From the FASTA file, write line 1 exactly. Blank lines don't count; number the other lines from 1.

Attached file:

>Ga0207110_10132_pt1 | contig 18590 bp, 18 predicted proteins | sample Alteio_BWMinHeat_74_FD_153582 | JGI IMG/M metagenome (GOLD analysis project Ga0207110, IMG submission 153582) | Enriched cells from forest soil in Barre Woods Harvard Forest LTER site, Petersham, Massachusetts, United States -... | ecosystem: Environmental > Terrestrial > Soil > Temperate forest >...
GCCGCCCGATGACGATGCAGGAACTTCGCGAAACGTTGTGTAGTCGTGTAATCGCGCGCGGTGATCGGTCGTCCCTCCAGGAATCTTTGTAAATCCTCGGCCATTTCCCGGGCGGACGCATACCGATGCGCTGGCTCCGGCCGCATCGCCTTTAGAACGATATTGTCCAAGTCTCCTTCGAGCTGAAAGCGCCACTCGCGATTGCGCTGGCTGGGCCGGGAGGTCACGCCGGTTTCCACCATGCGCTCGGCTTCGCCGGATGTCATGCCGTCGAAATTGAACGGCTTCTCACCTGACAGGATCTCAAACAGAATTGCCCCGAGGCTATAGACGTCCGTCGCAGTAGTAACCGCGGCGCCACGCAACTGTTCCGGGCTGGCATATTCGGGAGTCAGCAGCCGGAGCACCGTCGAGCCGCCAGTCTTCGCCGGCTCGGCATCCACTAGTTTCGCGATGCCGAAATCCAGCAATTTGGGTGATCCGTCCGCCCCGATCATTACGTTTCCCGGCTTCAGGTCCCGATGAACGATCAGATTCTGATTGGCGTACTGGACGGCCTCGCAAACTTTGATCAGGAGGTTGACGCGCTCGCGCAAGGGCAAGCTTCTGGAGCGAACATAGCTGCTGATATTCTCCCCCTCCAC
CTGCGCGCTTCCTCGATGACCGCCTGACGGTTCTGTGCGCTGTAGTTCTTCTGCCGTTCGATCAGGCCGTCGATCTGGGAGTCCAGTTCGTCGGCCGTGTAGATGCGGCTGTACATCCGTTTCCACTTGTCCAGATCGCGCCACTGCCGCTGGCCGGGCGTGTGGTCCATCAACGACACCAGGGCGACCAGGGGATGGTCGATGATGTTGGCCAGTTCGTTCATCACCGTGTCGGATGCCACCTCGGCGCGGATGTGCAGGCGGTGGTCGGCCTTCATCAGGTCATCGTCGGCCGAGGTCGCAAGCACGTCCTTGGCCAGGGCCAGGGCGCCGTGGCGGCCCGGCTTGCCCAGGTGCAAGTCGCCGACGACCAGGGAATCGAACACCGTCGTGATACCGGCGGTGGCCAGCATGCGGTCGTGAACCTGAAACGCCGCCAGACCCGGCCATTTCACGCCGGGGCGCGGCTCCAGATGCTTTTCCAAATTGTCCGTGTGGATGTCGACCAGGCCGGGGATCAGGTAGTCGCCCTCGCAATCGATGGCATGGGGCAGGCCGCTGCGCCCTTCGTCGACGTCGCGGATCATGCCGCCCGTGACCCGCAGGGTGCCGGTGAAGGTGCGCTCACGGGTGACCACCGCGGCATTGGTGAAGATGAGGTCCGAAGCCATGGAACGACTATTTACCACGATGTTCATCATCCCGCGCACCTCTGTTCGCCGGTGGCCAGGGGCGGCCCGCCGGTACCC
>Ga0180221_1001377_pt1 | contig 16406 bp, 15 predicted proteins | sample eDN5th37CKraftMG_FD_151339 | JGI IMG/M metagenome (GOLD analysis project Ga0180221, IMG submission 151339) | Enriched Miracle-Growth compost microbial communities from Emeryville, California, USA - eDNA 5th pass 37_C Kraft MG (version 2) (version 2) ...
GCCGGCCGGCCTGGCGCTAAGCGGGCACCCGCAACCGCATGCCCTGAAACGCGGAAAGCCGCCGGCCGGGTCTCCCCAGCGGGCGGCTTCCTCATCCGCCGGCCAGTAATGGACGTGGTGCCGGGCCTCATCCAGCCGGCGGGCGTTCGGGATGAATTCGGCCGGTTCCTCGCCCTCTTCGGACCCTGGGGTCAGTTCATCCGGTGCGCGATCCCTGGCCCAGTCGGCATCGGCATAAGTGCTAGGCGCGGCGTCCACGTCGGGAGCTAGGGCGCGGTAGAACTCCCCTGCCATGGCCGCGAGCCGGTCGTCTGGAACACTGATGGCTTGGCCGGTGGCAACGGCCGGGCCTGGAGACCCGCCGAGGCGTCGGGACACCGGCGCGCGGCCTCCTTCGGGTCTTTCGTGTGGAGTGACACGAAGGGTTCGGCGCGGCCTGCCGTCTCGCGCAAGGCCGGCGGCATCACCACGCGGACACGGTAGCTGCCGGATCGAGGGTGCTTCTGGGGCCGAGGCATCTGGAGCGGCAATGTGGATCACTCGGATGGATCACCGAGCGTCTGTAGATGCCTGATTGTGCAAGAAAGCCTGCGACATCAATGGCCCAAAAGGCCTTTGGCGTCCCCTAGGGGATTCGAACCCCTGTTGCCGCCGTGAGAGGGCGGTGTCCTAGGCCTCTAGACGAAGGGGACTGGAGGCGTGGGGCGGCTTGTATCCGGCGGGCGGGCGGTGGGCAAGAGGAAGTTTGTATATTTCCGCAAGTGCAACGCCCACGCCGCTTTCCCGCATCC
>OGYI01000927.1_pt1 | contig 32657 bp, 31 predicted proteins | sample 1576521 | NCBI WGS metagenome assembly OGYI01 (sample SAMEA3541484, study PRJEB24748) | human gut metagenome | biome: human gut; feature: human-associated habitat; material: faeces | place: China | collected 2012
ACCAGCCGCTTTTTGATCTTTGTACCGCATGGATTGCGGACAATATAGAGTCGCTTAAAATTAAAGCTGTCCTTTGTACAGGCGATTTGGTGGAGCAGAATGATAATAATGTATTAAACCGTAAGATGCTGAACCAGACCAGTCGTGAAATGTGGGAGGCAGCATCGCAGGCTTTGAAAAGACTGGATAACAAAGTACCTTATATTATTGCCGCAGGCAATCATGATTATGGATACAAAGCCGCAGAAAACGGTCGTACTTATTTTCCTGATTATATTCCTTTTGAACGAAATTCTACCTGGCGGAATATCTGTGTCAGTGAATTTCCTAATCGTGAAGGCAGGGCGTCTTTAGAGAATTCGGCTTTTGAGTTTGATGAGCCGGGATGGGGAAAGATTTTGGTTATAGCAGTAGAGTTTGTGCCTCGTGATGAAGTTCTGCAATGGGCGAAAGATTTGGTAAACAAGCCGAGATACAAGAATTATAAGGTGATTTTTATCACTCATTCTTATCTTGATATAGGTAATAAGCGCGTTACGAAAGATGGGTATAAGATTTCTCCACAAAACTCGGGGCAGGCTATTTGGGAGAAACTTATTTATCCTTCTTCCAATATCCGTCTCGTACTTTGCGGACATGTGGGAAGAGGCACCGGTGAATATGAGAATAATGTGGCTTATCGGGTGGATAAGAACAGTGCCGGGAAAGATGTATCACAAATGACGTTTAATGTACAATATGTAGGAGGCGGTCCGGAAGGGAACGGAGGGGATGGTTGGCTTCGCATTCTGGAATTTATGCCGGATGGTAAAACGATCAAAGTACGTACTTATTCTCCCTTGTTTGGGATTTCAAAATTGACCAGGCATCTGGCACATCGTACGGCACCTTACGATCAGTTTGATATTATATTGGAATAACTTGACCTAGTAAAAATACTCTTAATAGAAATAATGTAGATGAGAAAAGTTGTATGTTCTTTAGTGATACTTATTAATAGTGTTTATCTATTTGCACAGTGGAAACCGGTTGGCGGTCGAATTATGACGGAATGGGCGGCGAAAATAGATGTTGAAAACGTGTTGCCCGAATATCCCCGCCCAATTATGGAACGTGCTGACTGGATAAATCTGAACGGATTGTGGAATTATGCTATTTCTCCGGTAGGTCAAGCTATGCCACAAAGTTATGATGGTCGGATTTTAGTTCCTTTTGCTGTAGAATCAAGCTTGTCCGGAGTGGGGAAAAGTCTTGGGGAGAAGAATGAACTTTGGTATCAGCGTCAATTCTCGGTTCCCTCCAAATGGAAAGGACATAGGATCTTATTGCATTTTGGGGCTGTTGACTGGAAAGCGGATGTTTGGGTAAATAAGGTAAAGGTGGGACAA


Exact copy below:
>Ga0207110_10132_pt1 | contig 18590 bp, 18 predicted proteins | sample Alteio_BWMinHeat_74_FD_153582 | JGI IMG/M metagenome (GOLD analysis project Ga0207110, IMG submission 153582) | Enriched cells from forest soil in Barre Woods Harvard Forest LTER site, Petersham, Massachusetts, United States -... | ecosystem: Environmental > Terrestrial > Soil > Temperate forest >...